So, I showed a gorgeous lakefront property on Canada Day (yes, I do work on statutory holidays) with amazing lake views. My Buyer was looking for a weekend getaway/retirement home. The conversation came up about Airbnb rentals, as she’s toying with the idea of renting it out until she’s ready to move in upon retiring. Makes sense, since if you buy an investment property, you hope it will generate some monthly income and help pay for itself. I have to admit, when she first said Airbnb, I inadvertently cringed. There is so much conflicting info both pro and against short-term rentals, that I have to admit I’m a touched biased. Proponents spin tales of easy money, while opponents weave dire stories of wild parties that trash homes and result in thousands of dollars in damage. The truth is that asked ten years ago, my Buyer wouldn’t even have considered it and would have immediately tried to find a long-term tenant after the deal closed. But there’s certainly a lot of talk about Airbnb, and everyone and his uncle either knows someone or has heard of someone making a ton of money from leasing short-term, so she’s seriously considering it.
So, in case you’re toying with the same idea, here are some of the pros and cons of leasing a property through Airbnb or similar type service:
1) Income– The truth is that short-term rentals do indeed generate more revenue than long term. In fact, it’s not unusual for a short-term rental in a good high-demand location, nicely furnished and well serviced to pull in three times the rental income of an unfurnished, long-term rental.
2) Flexibility –When you rent as a conventional landlord, you’re usually tied up for one year, and even once the lease expires, your tenant will automatically go onto a month-to-month tenancy. The only way you can take back possession of your property is if you (or a member of your immediate family) intend to move into it. If you wish to sell, you cannot give notice to the tenant to move, and have to sell the property tenanted. This may be a problem if you have uncooperative tenants. On the other hand, as an Airbnb host, you have the flexibility determine which dates your property will be available and block off dates that you may need either for your own personal use, to execute renovations, list for sale, etc.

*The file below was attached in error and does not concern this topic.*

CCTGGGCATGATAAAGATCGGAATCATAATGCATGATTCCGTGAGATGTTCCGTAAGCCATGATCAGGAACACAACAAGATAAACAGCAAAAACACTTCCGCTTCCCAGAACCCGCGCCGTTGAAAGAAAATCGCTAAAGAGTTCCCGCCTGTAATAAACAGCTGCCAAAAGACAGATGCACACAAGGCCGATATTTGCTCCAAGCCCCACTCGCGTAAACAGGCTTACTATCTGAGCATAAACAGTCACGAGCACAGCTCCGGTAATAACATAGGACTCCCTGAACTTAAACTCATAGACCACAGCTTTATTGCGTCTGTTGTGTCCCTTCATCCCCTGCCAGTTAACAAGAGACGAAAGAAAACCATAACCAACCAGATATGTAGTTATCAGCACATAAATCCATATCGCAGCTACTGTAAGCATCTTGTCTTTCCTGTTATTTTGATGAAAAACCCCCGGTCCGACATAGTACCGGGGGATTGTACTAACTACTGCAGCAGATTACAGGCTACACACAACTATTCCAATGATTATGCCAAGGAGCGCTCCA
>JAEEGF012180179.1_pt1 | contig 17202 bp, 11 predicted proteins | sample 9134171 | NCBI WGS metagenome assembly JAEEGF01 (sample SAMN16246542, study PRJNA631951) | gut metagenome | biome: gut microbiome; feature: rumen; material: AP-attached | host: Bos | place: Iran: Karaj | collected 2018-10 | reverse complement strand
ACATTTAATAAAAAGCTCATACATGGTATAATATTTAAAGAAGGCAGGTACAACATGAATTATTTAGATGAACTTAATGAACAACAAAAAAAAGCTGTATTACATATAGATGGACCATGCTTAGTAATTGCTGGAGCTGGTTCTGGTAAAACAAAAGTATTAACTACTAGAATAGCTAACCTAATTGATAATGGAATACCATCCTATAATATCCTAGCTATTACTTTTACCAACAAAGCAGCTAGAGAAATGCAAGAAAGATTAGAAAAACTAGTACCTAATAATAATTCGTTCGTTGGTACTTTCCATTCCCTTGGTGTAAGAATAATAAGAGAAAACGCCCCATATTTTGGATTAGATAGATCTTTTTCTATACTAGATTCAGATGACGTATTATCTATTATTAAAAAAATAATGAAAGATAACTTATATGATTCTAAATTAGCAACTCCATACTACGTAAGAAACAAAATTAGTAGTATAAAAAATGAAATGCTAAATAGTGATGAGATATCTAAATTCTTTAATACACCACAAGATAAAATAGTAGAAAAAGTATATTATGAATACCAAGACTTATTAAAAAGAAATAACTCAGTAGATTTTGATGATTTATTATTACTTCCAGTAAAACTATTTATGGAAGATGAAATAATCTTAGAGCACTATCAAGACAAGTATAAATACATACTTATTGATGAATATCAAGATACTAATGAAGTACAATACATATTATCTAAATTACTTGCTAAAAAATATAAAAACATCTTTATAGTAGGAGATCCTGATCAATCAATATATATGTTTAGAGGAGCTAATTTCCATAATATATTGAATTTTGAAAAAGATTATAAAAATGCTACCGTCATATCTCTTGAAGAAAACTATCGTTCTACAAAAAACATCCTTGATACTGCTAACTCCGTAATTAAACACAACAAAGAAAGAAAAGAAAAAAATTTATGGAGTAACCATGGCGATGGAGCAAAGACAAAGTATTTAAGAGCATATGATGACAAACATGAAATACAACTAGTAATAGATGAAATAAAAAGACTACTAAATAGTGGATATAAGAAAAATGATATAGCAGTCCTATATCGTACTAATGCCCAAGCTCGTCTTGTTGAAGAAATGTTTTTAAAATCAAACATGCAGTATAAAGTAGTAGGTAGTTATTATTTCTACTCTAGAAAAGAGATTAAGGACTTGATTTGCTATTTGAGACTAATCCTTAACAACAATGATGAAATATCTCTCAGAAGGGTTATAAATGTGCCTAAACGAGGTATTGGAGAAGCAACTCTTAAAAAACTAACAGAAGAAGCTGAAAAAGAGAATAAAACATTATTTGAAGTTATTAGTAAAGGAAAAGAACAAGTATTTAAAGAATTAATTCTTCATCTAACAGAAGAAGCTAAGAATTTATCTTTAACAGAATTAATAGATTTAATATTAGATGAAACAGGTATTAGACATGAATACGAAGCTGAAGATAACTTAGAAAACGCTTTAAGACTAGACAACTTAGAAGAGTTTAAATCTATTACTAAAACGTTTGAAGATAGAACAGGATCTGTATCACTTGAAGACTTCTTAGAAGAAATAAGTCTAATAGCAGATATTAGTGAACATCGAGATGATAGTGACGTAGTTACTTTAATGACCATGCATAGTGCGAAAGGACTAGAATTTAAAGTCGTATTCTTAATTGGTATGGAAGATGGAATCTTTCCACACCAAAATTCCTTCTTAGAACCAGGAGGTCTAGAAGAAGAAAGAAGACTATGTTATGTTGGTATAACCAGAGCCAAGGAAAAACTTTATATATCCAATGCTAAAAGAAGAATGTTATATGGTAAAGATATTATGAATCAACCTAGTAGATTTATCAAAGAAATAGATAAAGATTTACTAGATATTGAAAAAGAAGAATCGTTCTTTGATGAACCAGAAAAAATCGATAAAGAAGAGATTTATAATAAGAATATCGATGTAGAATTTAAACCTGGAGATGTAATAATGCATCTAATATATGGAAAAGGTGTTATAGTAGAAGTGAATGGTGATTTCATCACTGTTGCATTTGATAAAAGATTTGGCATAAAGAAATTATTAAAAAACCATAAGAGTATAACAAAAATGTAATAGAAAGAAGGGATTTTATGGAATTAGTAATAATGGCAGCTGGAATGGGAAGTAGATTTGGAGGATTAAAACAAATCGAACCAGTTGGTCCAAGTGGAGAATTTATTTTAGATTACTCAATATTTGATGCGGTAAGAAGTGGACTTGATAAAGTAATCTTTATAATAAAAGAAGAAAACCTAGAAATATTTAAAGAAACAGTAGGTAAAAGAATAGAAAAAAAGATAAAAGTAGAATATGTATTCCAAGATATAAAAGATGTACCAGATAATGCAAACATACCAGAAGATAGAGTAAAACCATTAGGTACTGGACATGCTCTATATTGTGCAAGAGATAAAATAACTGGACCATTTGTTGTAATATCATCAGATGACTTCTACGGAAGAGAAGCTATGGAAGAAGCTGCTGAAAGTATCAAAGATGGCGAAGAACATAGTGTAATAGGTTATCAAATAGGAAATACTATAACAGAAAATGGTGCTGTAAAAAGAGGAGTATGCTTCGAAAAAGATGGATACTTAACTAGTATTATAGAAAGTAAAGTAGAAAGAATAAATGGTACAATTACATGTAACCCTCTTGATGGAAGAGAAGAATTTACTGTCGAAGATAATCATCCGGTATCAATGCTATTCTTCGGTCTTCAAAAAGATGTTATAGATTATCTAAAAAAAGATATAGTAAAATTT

1) Risk – By far, the biggest con is the risk factor. It’s inevitable. Opening your home to strangers opens you up to some risk. While we would like to believe that most people would treat your property in a decent manner, even well-intentioned guests can have accidents that result in unintentional damage. Or you could get really unlucky and have the guest from hell that runs wild parties and trashes your home. That being said, as a traditional landlord, you could also have a long-term tenant from hell that you’ll be stuck with for a much longer period of time.
2) Time & Effort – Running a profitable Airbnb is not as easy as you might think. It requires a lot of time and hard work. Unless you pay someone to do it for you, you will have to take care of the maintenance yourself, such as cleaning, laundry, ensuring the property is stocked and occasional repairs; as well as the management process, such as managing the schedule, key handoffs, pre-stay communication, in-stay responses, calendar management, and the occasional repairs that are all part and parcel of this venture. If you have a job that doesn’t allow you the flexibility you need to perform these chores, then you will have to find a dependable person or service to maintain and manage the property for you. While being a traditional landlord also requires certain maintenance and management duties, these will be far less frequent and demanding.
These are just a couple of the pros and cons to consider before embarking on becoming an Airbnb host. To decide which one is better for you, you need to consider which of the pros and cons matter most to you, which option is better suited for your particular situation and whether it’s lawful. While Ontario currently doesn’t have laws expressly forbidding short-term rentals, most condominium buildings for example have rules that specifically prohibit you from doing so.
If you would like assistance in finding an investment property, call me today and we can discuss your options in detail.